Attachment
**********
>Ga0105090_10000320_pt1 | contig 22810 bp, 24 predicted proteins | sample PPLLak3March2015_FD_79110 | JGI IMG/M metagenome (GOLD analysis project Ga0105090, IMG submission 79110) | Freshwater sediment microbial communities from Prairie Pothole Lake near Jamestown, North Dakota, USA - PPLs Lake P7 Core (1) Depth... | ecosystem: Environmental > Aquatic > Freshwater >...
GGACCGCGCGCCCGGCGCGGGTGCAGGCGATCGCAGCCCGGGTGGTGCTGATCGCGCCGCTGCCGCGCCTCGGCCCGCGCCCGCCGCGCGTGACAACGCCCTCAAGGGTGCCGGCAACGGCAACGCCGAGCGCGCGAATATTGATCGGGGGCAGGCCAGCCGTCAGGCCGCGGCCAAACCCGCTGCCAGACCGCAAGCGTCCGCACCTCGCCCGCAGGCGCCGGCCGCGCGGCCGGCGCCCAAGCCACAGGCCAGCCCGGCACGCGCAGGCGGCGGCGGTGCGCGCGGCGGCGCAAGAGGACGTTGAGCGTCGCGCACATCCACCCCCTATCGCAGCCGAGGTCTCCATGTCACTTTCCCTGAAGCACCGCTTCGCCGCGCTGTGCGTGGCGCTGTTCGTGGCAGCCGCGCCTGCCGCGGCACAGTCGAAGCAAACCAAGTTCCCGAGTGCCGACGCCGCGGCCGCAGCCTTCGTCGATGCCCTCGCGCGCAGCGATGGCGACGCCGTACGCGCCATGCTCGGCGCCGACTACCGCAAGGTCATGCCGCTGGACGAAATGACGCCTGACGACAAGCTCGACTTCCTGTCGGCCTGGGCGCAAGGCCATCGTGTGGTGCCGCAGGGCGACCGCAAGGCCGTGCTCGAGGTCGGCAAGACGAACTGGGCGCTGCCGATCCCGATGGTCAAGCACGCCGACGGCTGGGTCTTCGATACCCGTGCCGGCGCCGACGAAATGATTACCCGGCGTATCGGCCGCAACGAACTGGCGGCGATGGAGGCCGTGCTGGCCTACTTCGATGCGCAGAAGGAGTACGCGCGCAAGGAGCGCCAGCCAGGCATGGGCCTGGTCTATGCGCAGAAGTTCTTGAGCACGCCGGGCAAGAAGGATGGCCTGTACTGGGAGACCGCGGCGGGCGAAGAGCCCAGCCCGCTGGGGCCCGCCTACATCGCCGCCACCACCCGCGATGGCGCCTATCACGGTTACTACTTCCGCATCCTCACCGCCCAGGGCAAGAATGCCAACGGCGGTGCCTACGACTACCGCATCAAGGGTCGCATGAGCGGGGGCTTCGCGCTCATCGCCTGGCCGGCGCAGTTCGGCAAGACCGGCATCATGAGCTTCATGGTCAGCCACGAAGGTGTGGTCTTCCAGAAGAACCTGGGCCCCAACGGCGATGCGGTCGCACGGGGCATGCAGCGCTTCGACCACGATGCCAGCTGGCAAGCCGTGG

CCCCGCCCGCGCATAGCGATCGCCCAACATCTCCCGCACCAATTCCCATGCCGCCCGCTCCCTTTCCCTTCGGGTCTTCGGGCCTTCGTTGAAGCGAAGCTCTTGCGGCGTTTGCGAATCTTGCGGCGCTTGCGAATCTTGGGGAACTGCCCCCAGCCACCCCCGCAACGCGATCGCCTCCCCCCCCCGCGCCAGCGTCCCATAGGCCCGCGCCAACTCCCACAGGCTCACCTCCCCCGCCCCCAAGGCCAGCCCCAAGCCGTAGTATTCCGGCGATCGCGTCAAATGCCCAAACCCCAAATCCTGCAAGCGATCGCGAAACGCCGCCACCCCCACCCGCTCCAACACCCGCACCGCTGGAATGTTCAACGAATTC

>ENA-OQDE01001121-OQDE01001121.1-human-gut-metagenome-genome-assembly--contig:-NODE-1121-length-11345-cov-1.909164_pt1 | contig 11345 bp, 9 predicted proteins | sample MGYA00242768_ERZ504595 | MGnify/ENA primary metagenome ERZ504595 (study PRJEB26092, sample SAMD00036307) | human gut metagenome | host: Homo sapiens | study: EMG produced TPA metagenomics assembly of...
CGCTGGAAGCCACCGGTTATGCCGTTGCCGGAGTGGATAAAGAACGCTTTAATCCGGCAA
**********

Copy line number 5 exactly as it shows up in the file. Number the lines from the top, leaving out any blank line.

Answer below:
CGCTGGAAGCCACCGGTTATGCCGTTGCCGGAGTGGATAAAGAACGCTTTAATCCGGCAA